PEABODY, FRANCIS, mariner, businessman, jp, and judge; b. 9 Nov. 1760 in Boxford, Mass., son of Captain Francis Peabody and Mary Brown; m. first a Miss Perley; m. secondly 1 Sept. 1808 Lydia Brooker, a widow, in Portland (Saint John), N.B.; there were no children by either marriage; d. 4 July 1841 in Chatham, N.B.
Francis Peabody grew up in Maugerville (N.B.), a settlement his father had helped found in 1762. He was involved as a youth in trade on the Saint John River, possibly in association with the firm of Simonds, Hazen, and White, two of his sisters having married James Simonds* and James White. In 1785 Peabody and Jonathan Leavitt owned a 16-ton schooner and were trading along the coast. Peabody lived in Saint John for a number of years; in the voters list for 1795 he is described as a mariner.
One of the places where Peabody traded was the Miramichi River. In 1799 he was given a licence to sell liquor there. According to local tradition, he sailed up the river with a cargo of goods from Halifax and moored his schooner to a large spruce tree, from which Chatham was to derive its first name, The Spruce. At that time there were no more than ten settlers in the immediate area. Peabody traded from his ship for salmon, shad, and alewives, which he sold in Halifax. In 1801 he bought a lot at The Spruce from one of the early settlers. Around this property developed a town that Peabody named Chatham. He continued his coastal trading for several years and then in 1804 took up residence at Chatham, where he opened a store. At that time he was in partnership with Jonathan, Daniel, and Francis Leavitt of Saint John. In 1807 Peabody was appointed a justice of the peace and judge of the Inferior Court of Common Pleas for Northumberland County.
Peabody’s association with the Leavitts came to an end in 1810 and in the same year he entered into a partnership with his nephews Richard and Edward Simonds. In addition to property, their company owned a store in Chatham and a sawmill on the Sabbies River. The mill was sold to one of Peabody’s grand-nephews, Stephen Peabody, in 1823, and at about the same time the partnership was dissolved. Some time before 1820 Peabody had also formed an association with Isaac Paley, a merchant from England who had married one of his nieces. Paley was his partner in the construction of at least one of the five vessels he is known to have built between 1816 and 1829. These vessels registered 1,594 tons and were valued at £15,940. One was destroyed in the Miramichi fire of 1825. The partnership with Paley was dissolved in October 1829 and Peabody then carried on business alone. His shipyard was bought in 1832 by Joseph Russell* and later passed into the hands of Joseph Cunard*.
Over the years Peabody acquired a number of stores, including a large stone one built in 1838. He also owned deal wharfs and timber booms as well as large blocks of property all along the river; he was continually issuing mortgages and through them he acquired much of his land. He was well known for his fair prices and honest treatment of customers. A contributor to the Chatham Gleaner, in a sketch published after Peabody’s death, referred to him as “by far the most extensive and respectable merchant on the banks of the Miramichi.” He was characterized as “cheerful, modest, and unassuming in his disposition . . . simple and unaffected in his manners; simple in his mode of life and altogether free from ostentation and pride.” He was also noted for his hospitality. Henry Bliss*, who braved the almost non-existent roads to reach Chatham from Fredericton in 1819, claimed that one of Peabody’s dinners made amends for all the hardships of the journey. A Presbyterian who contributed to the construction of St Andrew’s Church in Chatham, Peabody also helped build St Paul’s Anglican Church in Bushville. He never entered politics but he was a supporter of Joseph Cunard.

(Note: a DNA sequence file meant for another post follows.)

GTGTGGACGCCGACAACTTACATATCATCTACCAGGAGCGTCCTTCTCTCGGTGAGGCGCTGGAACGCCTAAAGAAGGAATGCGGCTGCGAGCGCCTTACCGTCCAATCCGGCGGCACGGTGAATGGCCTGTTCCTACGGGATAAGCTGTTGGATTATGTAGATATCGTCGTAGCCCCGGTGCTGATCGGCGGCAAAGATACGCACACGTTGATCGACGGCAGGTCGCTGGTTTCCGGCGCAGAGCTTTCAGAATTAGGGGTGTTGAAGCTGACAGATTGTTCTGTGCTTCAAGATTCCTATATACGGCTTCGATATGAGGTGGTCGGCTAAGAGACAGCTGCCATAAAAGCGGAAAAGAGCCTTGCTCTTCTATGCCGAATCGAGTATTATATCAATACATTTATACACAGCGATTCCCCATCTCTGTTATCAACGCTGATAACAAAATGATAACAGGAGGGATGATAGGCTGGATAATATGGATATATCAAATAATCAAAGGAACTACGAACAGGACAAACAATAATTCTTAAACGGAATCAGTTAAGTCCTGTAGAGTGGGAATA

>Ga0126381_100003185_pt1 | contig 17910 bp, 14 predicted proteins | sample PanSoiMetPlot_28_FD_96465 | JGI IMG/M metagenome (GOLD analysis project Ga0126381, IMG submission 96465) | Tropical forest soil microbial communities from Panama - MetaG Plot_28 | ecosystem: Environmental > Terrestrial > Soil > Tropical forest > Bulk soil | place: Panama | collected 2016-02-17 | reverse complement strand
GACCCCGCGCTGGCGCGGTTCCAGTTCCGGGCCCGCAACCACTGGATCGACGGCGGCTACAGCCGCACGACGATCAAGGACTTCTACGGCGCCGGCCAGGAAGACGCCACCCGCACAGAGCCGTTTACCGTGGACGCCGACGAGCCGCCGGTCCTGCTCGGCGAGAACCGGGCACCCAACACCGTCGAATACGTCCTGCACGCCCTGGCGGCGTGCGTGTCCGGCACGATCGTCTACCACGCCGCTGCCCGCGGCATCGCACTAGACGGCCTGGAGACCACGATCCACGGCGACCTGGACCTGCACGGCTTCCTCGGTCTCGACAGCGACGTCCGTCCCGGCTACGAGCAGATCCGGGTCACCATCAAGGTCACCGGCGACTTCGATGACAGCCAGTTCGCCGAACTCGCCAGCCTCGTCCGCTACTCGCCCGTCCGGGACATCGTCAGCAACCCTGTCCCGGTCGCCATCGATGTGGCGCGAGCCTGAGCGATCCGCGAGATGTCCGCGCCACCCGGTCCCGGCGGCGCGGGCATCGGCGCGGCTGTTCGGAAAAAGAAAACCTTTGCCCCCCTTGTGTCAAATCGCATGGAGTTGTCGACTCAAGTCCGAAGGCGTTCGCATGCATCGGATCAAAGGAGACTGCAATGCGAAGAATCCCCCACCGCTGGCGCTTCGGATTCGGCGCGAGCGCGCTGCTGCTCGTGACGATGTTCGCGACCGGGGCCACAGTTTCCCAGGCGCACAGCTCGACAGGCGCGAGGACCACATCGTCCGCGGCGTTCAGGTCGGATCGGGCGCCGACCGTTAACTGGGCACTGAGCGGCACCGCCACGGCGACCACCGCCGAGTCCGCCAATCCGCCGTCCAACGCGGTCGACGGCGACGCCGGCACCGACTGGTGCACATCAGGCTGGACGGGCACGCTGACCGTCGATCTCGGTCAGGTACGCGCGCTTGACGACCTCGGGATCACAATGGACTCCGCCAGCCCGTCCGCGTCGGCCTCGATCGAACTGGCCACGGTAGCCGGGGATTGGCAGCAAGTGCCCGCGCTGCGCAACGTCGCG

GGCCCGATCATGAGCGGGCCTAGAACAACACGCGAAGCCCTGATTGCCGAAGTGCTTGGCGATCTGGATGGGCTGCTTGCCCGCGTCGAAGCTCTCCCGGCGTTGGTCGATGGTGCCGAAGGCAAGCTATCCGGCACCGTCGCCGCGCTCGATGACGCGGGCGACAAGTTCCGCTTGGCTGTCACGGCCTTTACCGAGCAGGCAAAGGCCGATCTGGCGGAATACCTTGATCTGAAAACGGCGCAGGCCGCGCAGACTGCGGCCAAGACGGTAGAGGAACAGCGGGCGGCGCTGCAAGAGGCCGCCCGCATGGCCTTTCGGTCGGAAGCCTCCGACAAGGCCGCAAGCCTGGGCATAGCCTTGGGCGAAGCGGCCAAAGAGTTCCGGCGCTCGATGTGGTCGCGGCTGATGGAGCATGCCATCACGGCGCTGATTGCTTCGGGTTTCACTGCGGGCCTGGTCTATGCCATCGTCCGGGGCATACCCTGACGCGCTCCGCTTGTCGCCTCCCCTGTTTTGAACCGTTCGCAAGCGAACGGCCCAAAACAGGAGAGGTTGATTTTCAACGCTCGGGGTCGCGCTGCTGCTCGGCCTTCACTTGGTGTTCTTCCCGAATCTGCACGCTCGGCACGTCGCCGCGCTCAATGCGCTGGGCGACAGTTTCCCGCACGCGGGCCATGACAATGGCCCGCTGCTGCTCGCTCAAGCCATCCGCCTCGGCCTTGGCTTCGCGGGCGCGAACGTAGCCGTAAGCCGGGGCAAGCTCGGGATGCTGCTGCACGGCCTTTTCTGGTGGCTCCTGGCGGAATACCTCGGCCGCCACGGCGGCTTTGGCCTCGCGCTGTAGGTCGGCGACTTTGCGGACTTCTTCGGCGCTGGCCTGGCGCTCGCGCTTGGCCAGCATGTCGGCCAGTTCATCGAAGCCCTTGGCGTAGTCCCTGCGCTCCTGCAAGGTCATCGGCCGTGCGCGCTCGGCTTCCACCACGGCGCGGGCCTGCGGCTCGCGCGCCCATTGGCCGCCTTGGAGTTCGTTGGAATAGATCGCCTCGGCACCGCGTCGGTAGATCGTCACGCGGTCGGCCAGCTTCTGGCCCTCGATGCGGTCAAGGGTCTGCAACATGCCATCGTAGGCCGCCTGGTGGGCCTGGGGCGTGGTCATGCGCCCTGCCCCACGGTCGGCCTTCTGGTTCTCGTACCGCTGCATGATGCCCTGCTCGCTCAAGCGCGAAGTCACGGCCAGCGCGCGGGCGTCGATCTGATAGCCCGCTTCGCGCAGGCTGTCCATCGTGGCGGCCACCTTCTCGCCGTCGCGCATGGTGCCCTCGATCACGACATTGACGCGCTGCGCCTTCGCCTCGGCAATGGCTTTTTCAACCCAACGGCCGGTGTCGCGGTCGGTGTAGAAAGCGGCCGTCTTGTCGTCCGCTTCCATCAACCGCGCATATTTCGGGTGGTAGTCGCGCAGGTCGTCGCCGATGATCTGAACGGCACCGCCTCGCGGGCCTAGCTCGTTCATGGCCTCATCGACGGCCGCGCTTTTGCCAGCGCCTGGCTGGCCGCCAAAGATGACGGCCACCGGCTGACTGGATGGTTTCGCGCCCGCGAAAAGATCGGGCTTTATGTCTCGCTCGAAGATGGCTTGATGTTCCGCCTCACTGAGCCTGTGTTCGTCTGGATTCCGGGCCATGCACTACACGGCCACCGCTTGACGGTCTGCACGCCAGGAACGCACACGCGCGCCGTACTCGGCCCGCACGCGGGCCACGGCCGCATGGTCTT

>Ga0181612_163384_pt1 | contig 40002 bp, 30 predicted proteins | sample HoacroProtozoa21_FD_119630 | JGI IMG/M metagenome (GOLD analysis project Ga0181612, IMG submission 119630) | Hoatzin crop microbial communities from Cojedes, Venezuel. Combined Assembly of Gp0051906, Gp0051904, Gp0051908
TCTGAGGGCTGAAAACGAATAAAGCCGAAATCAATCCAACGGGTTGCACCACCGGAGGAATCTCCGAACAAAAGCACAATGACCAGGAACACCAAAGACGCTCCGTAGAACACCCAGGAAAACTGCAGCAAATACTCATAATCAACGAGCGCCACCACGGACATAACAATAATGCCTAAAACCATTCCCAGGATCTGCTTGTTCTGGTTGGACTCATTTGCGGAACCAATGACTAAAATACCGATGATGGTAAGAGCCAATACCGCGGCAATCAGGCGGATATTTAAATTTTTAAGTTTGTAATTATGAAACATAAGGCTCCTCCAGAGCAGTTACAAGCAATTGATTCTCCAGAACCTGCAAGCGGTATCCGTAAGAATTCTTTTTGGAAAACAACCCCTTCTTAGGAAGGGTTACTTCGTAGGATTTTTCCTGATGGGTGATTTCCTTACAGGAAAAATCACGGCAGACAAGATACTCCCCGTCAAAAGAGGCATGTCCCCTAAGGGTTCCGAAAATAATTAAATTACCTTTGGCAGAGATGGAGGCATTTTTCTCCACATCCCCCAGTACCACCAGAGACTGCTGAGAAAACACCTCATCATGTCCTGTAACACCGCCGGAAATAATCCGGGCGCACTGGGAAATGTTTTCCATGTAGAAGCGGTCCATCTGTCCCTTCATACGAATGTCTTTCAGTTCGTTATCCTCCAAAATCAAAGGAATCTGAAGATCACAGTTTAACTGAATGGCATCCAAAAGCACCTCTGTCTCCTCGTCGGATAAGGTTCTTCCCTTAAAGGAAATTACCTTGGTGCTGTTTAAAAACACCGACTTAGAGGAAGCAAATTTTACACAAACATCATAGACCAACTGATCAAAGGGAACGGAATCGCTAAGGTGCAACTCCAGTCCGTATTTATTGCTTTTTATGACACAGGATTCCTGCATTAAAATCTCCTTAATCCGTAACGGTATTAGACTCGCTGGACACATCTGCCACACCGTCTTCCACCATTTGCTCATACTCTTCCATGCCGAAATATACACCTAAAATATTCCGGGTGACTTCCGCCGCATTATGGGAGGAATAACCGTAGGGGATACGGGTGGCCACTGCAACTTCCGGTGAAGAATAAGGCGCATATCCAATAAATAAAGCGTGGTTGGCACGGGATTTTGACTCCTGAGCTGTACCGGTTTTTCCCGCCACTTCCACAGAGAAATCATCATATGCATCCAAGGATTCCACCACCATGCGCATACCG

Peabody served on the relief committee set up to aid sufferers from the Miramichi fire and he was noted for his interest in the welfare and prosperity of the community. In 1833 he was appointed a member of the first board of health for Northumberland County. He was so popular in Chatham that in 1837, for his 77th birthday, his friends commissioned the Boston artist Albert Gallatin Hoit to paint his portrait. On his death, as a mark of respect, the Gleaner appeared edged in black and in its obituary notice Peabody was referred to as “the Father of the Settlement.”
N.B. Museum, Peabody family, cb doc. Northumberland Land Registry Office (Newcastle, N.B.), Registry books (mfm. at PANB). PANB, RG 3, RS538, B5: 38, 48; RG 18, RS153, I71, 1 Sept. 1808. UNBL, MG 3, H11, Henry Bliss to Simcoe Saunders, 22 Nov. 1819. Robert Cooney, A compendious history of the northern part of the province of New Brunswick and of the district of Gaspé, in Lower Canada (Halifax, 1832; repub. Chatham, N.B., 1896), 96. Gleaner (Miramichi [Chatham]), 6 Oct. 1829, 4 Oct. 1836, 3 Aug. 1837, 28 Aug. 1838, 6 July 1841, 17 Nov. 1843. Mercury, 20 June 1826, 2 Oct. 1827. A genealogy of the Peabody family . . . , comp. C. M. Endicott, ed. W. S. Peabody (Boston, 1867). Vital records of Boxford, Massachusetts, to the end of the year 1849 (Topsfield, Mass., 1905). Esther Clark Wright, The Miramichi: a study of the New Brunswick river and of the people who settled along it (Sackville, N.B., 1944), 44–45. J. A. Fraser, By favourable winds: a history of Chatham, New Brunswick ([Chatham], 1975), 19–24. W. R. Godfrey, History of Chatham (Chatham, ), 12–16, 18. Louise Manny, Ships of Miramichi: a history of shipbuilding on the Miramichi River, New Brunswick, Canada, 1773–1919 (Saint John, N.B., 1960), 13–16, 19. J. McG. Baxter, “Francis Peabody, the founder of Chatham,” Miramichi Natural Hist. Assoc., Proc. (Chatham), no.6 (1911): 35–54.